So, how did I end up as the Superstarchivist that you know and love?
Well... looking back, I can recall several signs that I would eventually end up working in a library/archives/museum. When I was young, I remember shelving the books in my family's hallway bookcase alphabetically by author one day. Also, as a pastor's kid, I spent a lot of time in our church library, and I sometimes matched up checkout cards with books that had been returned there. On my first trip to Washington, DC, I loved all the Smithsonian museums and the National Archives. (I was about 5.) But let's skip ahead a few years.
I had some wonderful teachers in high school and some that weren't so great. U. S. history was a major yawn for me, though, and I always thought somebody ought to know more about it than one particular teacher I had. (Bless his heart, as we say in the South.) When I went to college, it was a toss-up between majoring in English and history. At the time, I thought a career in archaeology might be fun, and I also remembered that poor teacher, so I went with history. My school teacher mother kept telling me to add on an education certificate, but I knew good and well I didn't want to teach.
Fast forward to my senior year. My history degree was coming to an end, and I still didn't have any definite career plans. Shorter also offered an anthropology minor at that time (I think my roommate and I might have been the only people ever to get them), and the anthro professor asked if I would proofread a finding aid for her. She was working on a local history microfilming project. I had been to the Georgia Archives twice for a historical research class but had never seen a finding aid. However, I'm vicious with a red pen (thanks for those genes, Mom!), and I love to edit. When I gave Dr. O her marked up finding aid, she said, "You'd make a great archivist - you have such an attention to detail!" A little light bulb came on over my head. Really? I could maybe do this in some way and get paid? Hmmm.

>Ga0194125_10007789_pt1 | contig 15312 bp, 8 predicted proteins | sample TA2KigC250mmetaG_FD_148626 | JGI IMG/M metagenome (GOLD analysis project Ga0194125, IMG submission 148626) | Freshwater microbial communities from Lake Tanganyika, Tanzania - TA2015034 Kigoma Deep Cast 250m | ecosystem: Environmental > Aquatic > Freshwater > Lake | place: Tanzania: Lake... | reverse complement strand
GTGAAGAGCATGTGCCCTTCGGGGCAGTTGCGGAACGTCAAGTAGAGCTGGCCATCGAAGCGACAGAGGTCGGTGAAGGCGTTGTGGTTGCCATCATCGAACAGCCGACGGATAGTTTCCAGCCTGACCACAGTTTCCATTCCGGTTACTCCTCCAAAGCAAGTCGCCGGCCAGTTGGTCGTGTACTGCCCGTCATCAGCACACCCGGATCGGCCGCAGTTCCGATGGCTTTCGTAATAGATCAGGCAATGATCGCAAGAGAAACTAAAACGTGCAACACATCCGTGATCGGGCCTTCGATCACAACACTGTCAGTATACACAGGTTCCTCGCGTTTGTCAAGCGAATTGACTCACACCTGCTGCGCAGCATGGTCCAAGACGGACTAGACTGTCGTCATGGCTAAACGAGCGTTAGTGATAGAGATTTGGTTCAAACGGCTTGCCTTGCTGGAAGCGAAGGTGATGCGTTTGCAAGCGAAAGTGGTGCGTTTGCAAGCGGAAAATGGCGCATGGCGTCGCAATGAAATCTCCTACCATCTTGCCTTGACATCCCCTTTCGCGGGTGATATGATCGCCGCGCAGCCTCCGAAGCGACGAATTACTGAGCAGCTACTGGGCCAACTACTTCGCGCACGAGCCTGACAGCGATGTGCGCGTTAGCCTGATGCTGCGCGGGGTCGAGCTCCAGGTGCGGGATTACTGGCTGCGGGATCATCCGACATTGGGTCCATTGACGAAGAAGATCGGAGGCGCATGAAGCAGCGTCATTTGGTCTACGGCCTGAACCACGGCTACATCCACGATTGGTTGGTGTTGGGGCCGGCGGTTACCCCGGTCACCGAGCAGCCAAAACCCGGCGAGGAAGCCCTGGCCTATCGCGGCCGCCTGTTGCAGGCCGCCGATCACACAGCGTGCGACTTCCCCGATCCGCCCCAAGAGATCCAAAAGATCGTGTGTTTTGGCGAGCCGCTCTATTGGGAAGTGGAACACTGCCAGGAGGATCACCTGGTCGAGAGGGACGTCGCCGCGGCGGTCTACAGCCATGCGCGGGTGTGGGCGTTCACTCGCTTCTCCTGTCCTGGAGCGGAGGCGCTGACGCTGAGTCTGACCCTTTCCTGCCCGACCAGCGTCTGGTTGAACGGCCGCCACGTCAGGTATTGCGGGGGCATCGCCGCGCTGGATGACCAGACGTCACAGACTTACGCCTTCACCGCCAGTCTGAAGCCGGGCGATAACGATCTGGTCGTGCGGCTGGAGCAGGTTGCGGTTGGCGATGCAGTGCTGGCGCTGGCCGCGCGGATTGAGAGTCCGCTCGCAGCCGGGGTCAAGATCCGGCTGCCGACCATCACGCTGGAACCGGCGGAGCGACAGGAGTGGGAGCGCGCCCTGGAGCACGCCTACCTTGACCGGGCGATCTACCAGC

She helped me arrange a volunteer internship at the state archives, and I worked with a manuscript curator there for the entire month of August 1993. They were nice enough to give me a parking permit from somebody who was going on vacation and didn't need it. I worked on processing the records of the Pilot Club (founded in Macon, GA). I enjoyed meeting the archivists there and asked them what I needed to do if I wanted a job in their field. They all suggested getting an MLS.
Next stop: Florida State University, where I got my master's after taking a year off to work for the DNR. By the time I finished my degree and worked at FSU's London Study Centre for a semester, Georgia was in a budget crunch, and departments of state government were being closed. There was no way I was getting in at the state archives!
This is getting long, so I'll wrap up. Long story short (if it's not too late): I finally landed a job at the state music museum as music librarian/archivist. The rest, as they say, is history. And I love it.